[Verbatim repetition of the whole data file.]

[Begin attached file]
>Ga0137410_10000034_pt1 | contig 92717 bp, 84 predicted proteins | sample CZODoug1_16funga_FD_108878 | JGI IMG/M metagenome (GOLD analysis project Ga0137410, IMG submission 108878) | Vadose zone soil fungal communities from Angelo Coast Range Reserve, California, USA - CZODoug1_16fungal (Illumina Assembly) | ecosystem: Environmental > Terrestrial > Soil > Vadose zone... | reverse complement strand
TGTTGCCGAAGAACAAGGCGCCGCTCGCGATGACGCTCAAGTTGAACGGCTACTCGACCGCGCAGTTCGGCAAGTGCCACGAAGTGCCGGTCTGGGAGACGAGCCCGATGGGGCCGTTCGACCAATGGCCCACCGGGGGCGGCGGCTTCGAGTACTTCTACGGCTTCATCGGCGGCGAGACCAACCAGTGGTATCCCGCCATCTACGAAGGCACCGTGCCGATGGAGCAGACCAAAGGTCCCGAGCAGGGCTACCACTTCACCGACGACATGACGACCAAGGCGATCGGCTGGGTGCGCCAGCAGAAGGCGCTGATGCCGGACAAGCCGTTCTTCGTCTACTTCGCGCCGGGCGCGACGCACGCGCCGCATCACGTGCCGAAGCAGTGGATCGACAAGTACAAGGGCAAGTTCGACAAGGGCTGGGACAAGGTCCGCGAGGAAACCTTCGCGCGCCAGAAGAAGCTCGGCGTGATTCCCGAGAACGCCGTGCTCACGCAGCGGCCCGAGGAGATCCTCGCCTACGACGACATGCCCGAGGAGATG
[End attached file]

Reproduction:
>Ga0137410_10000034_pt1 | contig 92717 bp, 84 predicted proteins | sample CZODoug1_16funga_FD_108878 | JGI IMG/M metagenome (GOLD analysis project Ga0137410, IMG submission 108878) | Vadose zone soil fungal communities from Angelo Coast Range Reserve, California, USA - CZODoug1_16fungal (Illumina Assembly) | ecosystem: Environmental > Terrestrial > Soil > Vadose zone... | reverse complement strand
TGTTGCCGAAGAACAAGGCGCCGCTCGCGATGACGCTCAAGTTGAACGGCTACTCGACCGCGCAGTTCGGCAAGTGCCACGAAGTGCCGGTCTGGGAGACGAGCCCGATGGGGCCGTTCGACCAATGGCCCACCGGGGGCGGCGGCTTCGAGTACTTCTACGGCTTCATCGGCGGCGAGACCAACCAGTGGTATCCCGCCATCTACGAAGGCACCGTGCCGATGGAGCAGACCAAAGGTCCCGAGCAGGGCTACCACTTCACCGACGACATGACGACCAAGGCGATCGGCTGGGTGCGCCAGCAGAAGGCGCTGATGCCGGACAAGCCGTTCTTCGTCTACTTCGCGCCGGGCGCGACGCACGCGCCGCATCACGTGCCGAAGCAGTGGATCGACAAGTACAAGGGCAAGTTCGACAAGGGCTGGGACAAGGTCCGCGAGGAAACCTTCGCGCGCCAGAAGAAGCTCGGCGTGATTCCCGAGAACGCCGTGCTCACGCAGCGGCCCGAGGAGATCCTCGCCTACGACGACATGCCCGAGGAGATG